Freedom, alone, does not a US ally make

Say what you will about President Bush's second inaugural speech, as rhetoric goes, it was a fine effort. The president is for freedom and wants to make the world freer. He doesn't want to tell the world what to do with freedom - that's up to the newly freed folks, as he might say. He just wants more of it. It's hard to argue with that, right?

OK, there were a few points to quibble on.

There were the obvious contradictions between the president's stated goals and the reality of his first term. Freedom, after all, isn't exactly on the march in Saudi Arabia or Pakistan or China or even Russia for that matter, and the US seems to be enjoying relatively cordial relations with those countries on economic and/or political terms.

There was the weird incongruity of talking about "oppression, which is always wrong, and freedom, which is eternally right," as the president said, in a city where the parade route was essentially walled off from the rest of the city. No ticket? Find a TV.

But those specific issues are ultimately minor points to the Bush administration, which has already happily explained them away. The walls in downtown D.C. were only about safety, of course - not the thousands of protesters who got shut out. And US dealings with nations that sometimes do unsavory things is really just our way of working with them to make them freer - not our way of getting our way.

Fair enough. It's his inaugural and he deserves to be cut some slack in the spirit of bipartisanship. Beyond the soaring eloquence, however, the problem with the address was the point of the speech itself. "The best hope for peace in our world is the expansion of freedom in all the world," the president said. "America's vital interests and our deepest beliefs are now one."

Would that it were so.

In his speech last Thursday, the president played on a notion we all know well. The sentiments he expressed are at the core of the professed American belief system. They are part of what we learn in elementary school.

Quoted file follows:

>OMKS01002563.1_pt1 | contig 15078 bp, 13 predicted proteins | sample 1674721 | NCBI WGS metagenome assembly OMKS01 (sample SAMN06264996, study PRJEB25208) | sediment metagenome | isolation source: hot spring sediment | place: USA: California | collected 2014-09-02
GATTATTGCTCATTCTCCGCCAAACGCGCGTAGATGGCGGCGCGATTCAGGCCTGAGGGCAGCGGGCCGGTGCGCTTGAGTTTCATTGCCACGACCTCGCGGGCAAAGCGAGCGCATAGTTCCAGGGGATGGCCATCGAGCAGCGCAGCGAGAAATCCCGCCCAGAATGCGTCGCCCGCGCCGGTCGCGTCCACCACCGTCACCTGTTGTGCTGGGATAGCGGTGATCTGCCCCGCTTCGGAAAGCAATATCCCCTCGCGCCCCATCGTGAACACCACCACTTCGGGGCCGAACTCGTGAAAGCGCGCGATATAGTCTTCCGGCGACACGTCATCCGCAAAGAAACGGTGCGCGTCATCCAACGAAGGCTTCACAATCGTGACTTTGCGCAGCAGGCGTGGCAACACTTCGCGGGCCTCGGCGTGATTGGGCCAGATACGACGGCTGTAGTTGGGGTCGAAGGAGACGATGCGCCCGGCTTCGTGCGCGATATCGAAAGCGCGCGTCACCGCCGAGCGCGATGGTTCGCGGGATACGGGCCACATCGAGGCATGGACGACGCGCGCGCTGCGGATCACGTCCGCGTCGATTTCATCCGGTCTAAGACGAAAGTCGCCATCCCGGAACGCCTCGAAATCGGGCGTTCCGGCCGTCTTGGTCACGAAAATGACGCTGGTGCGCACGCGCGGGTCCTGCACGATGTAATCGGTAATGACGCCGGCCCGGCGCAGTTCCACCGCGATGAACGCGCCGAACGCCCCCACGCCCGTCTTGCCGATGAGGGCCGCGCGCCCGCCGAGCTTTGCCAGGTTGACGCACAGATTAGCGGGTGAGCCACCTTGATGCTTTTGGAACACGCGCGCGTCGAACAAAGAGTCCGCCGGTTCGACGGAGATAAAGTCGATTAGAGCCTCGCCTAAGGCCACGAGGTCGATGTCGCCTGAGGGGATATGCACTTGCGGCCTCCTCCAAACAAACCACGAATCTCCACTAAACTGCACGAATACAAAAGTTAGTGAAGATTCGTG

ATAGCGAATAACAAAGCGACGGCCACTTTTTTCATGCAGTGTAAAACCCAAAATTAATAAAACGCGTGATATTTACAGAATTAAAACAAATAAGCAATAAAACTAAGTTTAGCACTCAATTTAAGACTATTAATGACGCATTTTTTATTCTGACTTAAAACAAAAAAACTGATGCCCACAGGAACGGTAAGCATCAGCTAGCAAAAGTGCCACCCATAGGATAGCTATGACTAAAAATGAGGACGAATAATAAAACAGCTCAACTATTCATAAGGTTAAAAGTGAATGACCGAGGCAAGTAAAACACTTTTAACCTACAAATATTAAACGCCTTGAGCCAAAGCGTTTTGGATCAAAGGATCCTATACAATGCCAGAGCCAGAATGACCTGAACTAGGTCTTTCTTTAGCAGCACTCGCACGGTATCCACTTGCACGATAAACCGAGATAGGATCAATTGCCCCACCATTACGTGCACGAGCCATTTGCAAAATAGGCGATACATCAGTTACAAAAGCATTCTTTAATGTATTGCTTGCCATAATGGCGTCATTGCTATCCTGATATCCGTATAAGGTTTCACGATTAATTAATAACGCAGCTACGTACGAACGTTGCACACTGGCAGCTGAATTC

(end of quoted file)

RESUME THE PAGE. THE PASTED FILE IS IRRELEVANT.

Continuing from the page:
We don't seek to extend our power, we want only to live our free lives and, we hope, spread ideas beyond our borders so that others, too, can live freely. This is what makes us different, we say. But that myth doesn't jibe well with reality.

The United States of America is, simply put, the most powerful economic, cultural, and military force on the planet at this particular moment in history. The chief mission of our foreign policy is, like all nation's that have occupied that coveted place, ultimately, to make sure that we hold onto that power as long as possible. In perpetuity, if that's an option.

That isn't good or bad, it simply is. Would you really want an administration in Washington that was undermining American power?

Mr. Bush's inaugural argument is that pushing for freedom across the world is the same as working to extend American power, or at least secure it. Freedom, the theory goes, will lead the peoples of the world to join with us.

Really? Can we honestly say that uniformly? There are any number of nations where freedom, while it may be in the interest of the people living there, is most probably not in the American interest. First and foremost among these nations may prove to be Iraq.

Elections and freedom are a good thing for the Iraqis. No one would want to live under a brutal dictator like Saddam Hussein. But what if those elections mean the creation of a fundamentalist Islamic state? What if those freedoms include the freedom to dissolve the country, to wage civil war, to create three independent states?

Is America really best served by those things and the consequences they could bring?

This is not a uniquely American problem. No major power in history has had as the organizing principle of its foreign policy making the world freer. Rome and England wanted empires. France wanted, well, to make the world more French - for the world's own good, of course.

It may be true that the US doesn't seek an empire, or at least not a traditional empire. But as a nation, we do pursue policies that aren't always about thrusting freedom forward. It is the curse of power and it will continue to be, regardless of how many altruism-soaked speeches we hear.

So yes, it was a good speech, scoring high on all things such addresses are supposed to celebrate - lofty ideals, hope, optimism. It just wasn't strong on that other point: reality.

Dante Chinni is a senior associate with the Pew Project for Excellence in Journalism. He writes a twice-monthly political opinion column for the Monitor.

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